F. B. at Crook & Duff s.
scrimmage seemed imminent. Some blows were ex-
changed. Cahill got back to the house in such
a drunken condition that he couldn t tell when or
how Watson followed him. Writing till 4,
a letter to Boutcher, among other things, then down
town amid the rain, slush and miry snow.
Met Banks. Looked into Haney s, finding him
with Oscanyan. At Crook and Duff s found
Bellew at the counter, eating a bowl of oyster-soup.
Beckett soon joined us, looking like a model navvy.
Brightly passed. Thad. Glover came up, talk-
ed of his approaching departure for Havana, was
chaffed about his Secesh tendencies, and told me
about the row, last night, at Shield s House of
Commons, previously chronicled. Up town with
the two Bellews presently. F. B. told me that
he was at home during my last call, the girl
was stupid had a habit of making mistakes,
requesting me to visit him on the morrow, and to
insist that the girl go up stairs for him. In in-
fer that Mrs. B. is adverse to his accessibility. In-
doors all the evening.
19. Sunday. In doors all the dreary, rainy,
muddy, sunless day until 7 P. M., then left
note at the residence of the Robertsons inviting
them to a cold swarry in any attic tomorrow night.
Boweryem was with them, as I knew, he having
|Title:||Thomas Butler Gunn Diaries, Volume Eighteen: page one hundred and seventy-eight|
|Description:||Mentions seeing Frank and Patrick Beckett Bellew at Crook and Duff's.|
|Subject:||Banks, A.F.; Bellew, Frank; Bellew, Frank, Mrs.; Bellew, Patrick Beckett; Bohemians; Boutcher, William; Boweryem, George; Brightly; Cahill, Frank; Crook and Duff�s (New York, N.Y.); Glover, Thad; Gunn, Thomas Butler; Haney, Jesse; House of Commons (New York, N.Y.); Oscanyan; Robertson; Robertson, Mrs. (Brougham); Watson, Frederick|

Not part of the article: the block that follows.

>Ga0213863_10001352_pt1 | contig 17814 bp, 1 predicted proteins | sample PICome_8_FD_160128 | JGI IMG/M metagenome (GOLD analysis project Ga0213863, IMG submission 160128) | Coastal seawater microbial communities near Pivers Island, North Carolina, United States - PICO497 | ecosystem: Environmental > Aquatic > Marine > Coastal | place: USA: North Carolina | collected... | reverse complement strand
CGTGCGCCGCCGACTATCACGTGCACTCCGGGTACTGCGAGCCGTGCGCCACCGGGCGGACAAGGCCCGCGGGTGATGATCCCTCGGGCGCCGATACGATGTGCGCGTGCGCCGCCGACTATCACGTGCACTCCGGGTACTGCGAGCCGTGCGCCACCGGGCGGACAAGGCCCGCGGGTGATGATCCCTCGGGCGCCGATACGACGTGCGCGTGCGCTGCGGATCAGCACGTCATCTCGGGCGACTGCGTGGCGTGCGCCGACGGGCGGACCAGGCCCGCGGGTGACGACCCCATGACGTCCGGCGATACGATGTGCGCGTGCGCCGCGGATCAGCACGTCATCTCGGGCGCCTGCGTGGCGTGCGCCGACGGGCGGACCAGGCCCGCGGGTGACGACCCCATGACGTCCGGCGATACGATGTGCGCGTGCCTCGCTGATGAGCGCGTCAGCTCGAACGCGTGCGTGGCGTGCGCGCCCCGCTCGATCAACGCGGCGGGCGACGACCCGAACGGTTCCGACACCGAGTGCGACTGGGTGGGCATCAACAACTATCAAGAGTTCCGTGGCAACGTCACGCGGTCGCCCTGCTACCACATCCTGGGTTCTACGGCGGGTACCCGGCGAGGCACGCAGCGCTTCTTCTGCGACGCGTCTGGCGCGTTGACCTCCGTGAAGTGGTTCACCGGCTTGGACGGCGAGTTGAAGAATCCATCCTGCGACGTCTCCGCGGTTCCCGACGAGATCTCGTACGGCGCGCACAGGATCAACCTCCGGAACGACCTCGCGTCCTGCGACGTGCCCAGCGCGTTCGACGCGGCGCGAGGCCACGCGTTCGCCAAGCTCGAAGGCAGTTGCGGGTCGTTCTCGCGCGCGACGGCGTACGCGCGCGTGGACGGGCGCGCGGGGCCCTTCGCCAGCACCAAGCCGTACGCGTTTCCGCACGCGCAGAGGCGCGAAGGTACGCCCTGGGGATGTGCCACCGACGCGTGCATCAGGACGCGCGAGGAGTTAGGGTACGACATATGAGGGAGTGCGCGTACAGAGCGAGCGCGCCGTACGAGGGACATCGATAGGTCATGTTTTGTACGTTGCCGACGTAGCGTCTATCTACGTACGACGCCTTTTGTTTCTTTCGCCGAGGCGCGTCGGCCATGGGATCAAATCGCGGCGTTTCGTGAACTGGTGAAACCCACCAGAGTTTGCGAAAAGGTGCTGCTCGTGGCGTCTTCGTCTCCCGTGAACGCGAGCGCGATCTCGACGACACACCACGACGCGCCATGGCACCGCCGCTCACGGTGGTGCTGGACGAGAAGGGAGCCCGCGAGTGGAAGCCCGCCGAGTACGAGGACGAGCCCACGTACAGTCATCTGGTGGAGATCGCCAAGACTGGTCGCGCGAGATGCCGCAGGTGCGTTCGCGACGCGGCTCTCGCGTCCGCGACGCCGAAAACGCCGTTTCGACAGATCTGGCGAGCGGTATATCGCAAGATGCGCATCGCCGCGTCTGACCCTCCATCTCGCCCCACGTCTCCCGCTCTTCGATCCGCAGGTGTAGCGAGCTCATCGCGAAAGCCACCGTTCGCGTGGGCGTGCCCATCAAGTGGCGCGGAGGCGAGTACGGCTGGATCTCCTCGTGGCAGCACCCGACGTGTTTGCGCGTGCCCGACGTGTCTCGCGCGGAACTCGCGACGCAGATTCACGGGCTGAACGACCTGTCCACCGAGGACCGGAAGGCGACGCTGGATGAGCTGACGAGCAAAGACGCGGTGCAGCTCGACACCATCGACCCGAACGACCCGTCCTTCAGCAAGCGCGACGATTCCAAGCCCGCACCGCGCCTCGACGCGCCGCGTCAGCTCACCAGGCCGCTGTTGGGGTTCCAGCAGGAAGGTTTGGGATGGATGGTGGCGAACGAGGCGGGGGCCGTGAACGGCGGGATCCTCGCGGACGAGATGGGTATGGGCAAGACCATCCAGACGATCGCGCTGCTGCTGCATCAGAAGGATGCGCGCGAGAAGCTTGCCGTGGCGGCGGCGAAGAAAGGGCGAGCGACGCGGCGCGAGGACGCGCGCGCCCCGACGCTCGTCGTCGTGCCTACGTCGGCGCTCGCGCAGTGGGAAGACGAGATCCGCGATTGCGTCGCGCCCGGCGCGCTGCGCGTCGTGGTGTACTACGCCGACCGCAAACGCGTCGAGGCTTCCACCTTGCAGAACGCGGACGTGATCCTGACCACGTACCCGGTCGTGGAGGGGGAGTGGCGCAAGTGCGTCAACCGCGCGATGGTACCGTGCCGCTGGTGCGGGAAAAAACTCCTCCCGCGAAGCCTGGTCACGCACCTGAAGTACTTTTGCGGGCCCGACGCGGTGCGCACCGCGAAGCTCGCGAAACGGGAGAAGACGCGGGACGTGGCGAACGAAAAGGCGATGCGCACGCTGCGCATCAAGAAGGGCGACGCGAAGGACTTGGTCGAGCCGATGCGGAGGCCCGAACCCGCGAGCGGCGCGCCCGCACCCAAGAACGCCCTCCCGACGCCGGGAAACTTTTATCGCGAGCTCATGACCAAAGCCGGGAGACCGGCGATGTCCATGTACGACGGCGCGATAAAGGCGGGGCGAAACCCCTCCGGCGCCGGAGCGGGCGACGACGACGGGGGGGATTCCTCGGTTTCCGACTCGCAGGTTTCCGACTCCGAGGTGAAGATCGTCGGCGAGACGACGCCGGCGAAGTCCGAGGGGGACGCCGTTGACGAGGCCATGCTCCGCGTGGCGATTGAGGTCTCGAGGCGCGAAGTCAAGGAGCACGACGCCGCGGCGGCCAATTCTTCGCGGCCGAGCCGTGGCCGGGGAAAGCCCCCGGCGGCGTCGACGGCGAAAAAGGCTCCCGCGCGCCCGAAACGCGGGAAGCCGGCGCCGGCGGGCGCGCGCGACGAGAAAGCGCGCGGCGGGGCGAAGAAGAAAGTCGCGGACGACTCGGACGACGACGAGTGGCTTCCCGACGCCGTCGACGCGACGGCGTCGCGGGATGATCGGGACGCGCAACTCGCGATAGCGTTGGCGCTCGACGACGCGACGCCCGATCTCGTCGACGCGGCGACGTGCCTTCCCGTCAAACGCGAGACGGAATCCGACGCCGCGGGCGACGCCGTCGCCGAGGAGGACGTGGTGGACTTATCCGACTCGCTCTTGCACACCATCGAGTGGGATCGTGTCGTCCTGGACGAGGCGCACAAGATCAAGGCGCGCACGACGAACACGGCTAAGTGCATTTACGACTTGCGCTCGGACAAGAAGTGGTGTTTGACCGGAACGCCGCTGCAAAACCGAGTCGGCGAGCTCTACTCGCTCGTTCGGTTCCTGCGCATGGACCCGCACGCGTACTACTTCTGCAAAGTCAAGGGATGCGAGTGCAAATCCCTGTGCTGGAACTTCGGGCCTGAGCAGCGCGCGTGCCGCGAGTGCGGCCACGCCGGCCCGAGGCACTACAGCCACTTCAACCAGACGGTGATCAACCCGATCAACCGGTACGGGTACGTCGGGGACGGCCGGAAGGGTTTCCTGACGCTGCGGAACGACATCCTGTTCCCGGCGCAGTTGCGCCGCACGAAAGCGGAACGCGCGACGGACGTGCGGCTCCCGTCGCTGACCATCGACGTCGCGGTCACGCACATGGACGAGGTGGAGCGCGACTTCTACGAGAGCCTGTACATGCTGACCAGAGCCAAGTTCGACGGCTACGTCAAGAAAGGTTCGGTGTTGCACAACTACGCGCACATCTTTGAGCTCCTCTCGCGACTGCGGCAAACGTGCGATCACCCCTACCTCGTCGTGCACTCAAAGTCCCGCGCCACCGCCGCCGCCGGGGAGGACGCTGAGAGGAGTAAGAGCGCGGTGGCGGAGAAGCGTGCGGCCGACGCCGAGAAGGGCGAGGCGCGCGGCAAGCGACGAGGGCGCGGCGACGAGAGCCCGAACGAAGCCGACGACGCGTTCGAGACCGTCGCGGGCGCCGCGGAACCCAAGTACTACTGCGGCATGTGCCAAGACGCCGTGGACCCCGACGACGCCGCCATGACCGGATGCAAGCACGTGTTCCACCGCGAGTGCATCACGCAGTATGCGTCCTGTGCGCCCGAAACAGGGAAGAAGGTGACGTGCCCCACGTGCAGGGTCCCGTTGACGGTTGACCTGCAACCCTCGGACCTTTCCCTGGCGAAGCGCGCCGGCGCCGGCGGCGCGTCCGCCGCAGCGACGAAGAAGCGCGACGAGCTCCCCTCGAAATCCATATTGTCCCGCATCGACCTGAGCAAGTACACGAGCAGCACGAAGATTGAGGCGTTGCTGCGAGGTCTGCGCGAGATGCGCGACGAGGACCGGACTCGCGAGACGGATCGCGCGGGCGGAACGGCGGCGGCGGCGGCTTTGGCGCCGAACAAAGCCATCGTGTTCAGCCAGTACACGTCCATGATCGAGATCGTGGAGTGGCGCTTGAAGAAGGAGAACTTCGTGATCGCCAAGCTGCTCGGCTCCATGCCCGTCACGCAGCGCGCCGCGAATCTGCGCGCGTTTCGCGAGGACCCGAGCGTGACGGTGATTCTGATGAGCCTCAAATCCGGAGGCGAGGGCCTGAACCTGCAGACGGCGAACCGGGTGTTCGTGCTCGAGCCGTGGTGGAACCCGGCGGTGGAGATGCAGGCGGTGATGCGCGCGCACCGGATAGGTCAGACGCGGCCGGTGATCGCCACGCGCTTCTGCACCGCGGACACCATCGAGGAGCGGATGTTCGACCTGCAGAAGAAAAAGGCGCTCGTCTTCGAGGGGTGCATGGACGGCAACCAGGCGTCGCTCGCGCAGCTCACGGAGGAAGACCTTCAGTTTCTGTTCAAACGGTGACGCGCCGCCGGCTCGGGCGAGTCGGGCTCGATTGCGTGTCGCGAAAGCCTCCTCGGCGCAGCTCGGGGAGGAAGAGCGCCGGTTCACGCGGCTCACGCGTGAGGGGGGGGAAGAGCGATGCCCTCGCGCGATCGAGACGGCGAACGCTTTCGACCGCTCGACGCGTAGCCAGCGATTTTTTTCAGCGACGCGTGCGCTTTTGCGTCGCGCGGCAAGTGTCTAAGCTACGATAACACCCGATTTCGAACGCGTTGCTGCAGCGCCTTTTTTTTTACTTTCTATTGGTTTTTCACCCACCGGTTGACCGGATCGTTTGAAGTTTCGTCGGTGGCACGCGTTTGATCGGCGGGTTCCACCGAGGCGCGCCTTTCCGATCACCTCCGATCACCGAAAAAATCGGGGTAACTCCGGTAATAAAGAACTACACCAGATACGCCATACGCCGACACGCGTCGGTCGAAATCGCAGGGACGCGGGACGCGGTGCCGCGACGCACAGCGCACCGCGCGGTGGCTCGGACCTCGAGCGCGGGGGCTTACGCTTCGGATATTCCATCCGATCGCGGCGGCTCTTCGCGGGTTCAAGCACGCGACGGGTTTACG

|Coverage (City/State):||[New York, New York]|
|Title:||Thomas Butler Gunn Diaries, Volume Eighteen|
|Description:||Includes Gunn's descriptions of the scene in New York at the commencement of the Civil War, his visits to military camps in and around New York City as a reporter for ""The New York Evening Post,"" boarding house life, the shooting of Sergeant Davenport by Captain Fitz James O'Brien for insubordination, and Frank Bellew's marital troubles.|
|Subject:||Boardinghouses; Bohemians; Civil War; Gunn, Thomas Butler; Journalism; Marriage; Military; Publishers and publishing; Women|
|Coverage (City/State):||New York, New York|
|Note:||Thomas Butler Gunn was born February 15, 1826, in Banbury, England, and came to New York in 1849. During the Civil War he worked as a correspondent for the New York Tribune and the New York Evening Post. He returned to England in 1863, and died in Birmingham in April 1903. The collection includes twenty-one volumes of his diaries, including newspaper clippings, letters, photographs, sketches, and various other items inserted by Gunn. Diary entries date from July 7, 1849, to April 7, 1863, and include his experiences with the New York publishing and literary world, his descriptions of boarding houses, his travels throughout the United States, and his experiences traveling with the Federal army as a Civil War correspondent.|
|Publisher:||Missouri History Museum|
|Rights:||Copyright 2010 Missouri History Museum.|
|Source:||Page images, transcriptions, and metadata of the Thomas Butler Gunn diaries have been provided by the Missouri History Museum.|